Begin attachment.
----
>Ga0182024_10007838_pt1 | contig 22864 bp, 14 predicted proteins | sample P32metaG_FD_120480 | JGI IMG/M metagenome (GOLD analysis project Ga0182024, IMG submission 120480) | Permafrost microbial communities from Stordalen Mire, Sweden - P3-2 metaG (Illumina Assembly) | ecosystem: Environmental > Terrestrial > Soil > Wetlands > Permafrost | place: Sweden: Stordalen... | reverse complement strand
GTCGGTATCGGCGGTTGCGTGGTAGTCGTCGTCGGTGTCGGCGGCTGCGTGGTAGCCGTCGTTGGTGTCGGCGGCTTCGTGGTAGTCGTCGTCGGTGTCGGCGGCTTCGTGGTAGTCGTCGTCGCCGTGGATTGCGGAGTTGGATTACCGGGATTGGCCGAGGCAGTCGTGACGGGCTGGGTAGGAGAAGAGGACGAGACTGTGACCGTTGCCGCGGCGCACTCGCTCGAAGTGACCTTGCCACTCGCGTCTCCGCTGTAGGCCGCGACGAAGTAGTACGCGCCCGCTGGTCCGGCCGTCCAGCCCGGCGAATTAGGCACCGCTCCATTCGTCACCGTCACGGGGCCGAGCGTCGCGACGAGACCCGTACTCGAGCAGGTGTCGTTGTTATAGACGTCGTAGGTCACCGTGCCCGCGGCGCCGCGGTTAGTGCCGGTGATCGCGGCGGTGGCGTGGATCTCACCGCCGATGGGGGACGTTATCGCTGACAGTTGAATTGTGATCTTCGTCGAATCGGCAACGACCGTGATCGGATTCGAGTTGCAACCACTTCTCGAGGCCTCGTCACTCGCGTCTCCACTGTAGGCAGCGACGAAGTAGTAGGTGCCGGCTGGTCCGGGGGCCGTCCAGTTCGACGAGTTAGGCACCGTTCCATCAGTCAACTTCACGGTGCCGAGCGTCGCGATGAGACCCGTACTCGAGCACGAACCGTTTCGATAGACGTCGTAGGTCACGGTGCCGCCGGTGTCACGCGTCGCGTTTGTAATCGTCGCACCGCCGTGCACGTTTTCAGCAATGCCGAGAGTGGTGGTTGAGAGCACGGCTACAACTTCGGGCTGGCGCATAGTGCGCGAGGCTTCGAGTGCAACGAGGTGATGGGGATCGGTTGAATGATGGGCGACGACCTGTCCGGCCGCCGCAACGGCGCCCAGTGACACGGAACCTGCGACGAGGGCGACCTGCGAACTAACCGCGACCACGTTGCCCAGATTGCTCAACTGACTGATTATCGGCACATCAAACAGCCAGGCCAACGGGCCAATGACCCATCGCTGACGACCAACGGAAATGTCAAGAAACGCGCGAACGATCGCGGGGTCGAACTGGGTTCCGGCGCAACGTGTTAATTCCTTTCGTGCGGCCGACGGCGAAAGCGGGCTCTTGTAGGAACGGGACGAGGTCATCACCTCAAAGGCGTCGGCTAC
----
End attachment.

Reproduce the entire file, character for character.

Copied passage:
>Ga0182024_10007838_pt1 | contig 22864 bp, 14 predicted proteins | sample P32metaG_FD_120480 | JGI IMG/M metagenome (GOLD analysis project Ga0182024, IMG submission 120480) | Permafrost microbial communities from Stordalen Mire, Sweden - P3-2 metaG (Illumina Assembly) | ecosystem: Environmental > Terrestrial > Soil > Wetlands > Permafrost | place: Sweden: Stordalen... | reverse complement strand
GTCGGTATCGGCGGTTGCGTGGTAGTCGTCGTCGGTGTCGGCGGCTGCGTGGTAGCCGTCGTTGGTGTCGGCGGCTTCGTGGTAGTCGTCGTCGGTGTCGGCGGCTTCGTGGTAGTCGTCGTCGCCGTGGATTGCGGAGTTGGATTACCGGGATTGGCCGAGGCAGTCGTGACGGGCTGGGTAGGAGAAGAGGACGAGACTGTGACCGTTGCCGCGGCGCACTCGCTCGAAGTGACCTTGCCACTCGCGTCTCCGCTGTAGGCCGCGACGAAGTAGTACGCGCCCGCTGGTCCGGCCGTCCAGCCCGGCGAATTAGGCACCGCTCCATTCGTCACCGTCACGGGGCCGAGCGTCGCGACGAGACCCGTACTCGAGCAGGTGTCGTTGTTATAGACGTCGTAGGTCACCGTGCCCGCGGCGCCGCGGTTAGTGCCGGTGATCGCGGCGGTGGCGTGGATCTCACCGCCGATGGGGGACGTTATCGCTGACAGTTGAATTGTGATCTTCGTCGAATCGGCAACGACCGTGATCGGATTCGAGTTGCAACCACTTCTCGAGGCCTCGTCACTCGCGTCTCCACTGTAGGCAGCGACGAAGTAGTAGGTGCCGGCTGGTCCGGGGGCCGTCCAGTTCGACGAGTTAGGCACCGTTCCATCAGTCAACTTCACGGTGCCGAGCGTCGCGATGAGACCCGTACTCGAGCACGAACCGTTTCGATAGACGTCGTAGGTCACGGTGCCGCCGGTGTCACGCGTCGCGTTTGTAATCGTCGCACCGCCGTGCACGTTTTCAGCAATGCCGAGAGTGGTGGTTGAGAGCACGGCTACAACTTCGGGCTGGCGCATAGTGCGCGAGGCTTCGAGTGCAACGAGGTGATGGGGATCGGTTGAATGATGGGCGACGACCTGTCCGGCCGCCGCAACGGCGCCCAGTGACACGGAACCTGCGACGAGGGCGACCTGCGAACTAACCGCGACCACGTTGCCCAGATTGCTCAACTGACTGATTATCGGCACATCAAACAGCCAGGCCAACGGGCCAATGACCCATCGCTGACGACCAACGGAAATGTCAAGAAACGCGCGAACGATCGCGGGGTCGAACTGGGTTCCGGCGCAACGTGTTAATTCCTTTCGTGCGGCCGACGGCGAAAGCGGGCTCTTGTAGGAACGGGACGAGGTCATCACCTCAAAGGCGTCGGCTAC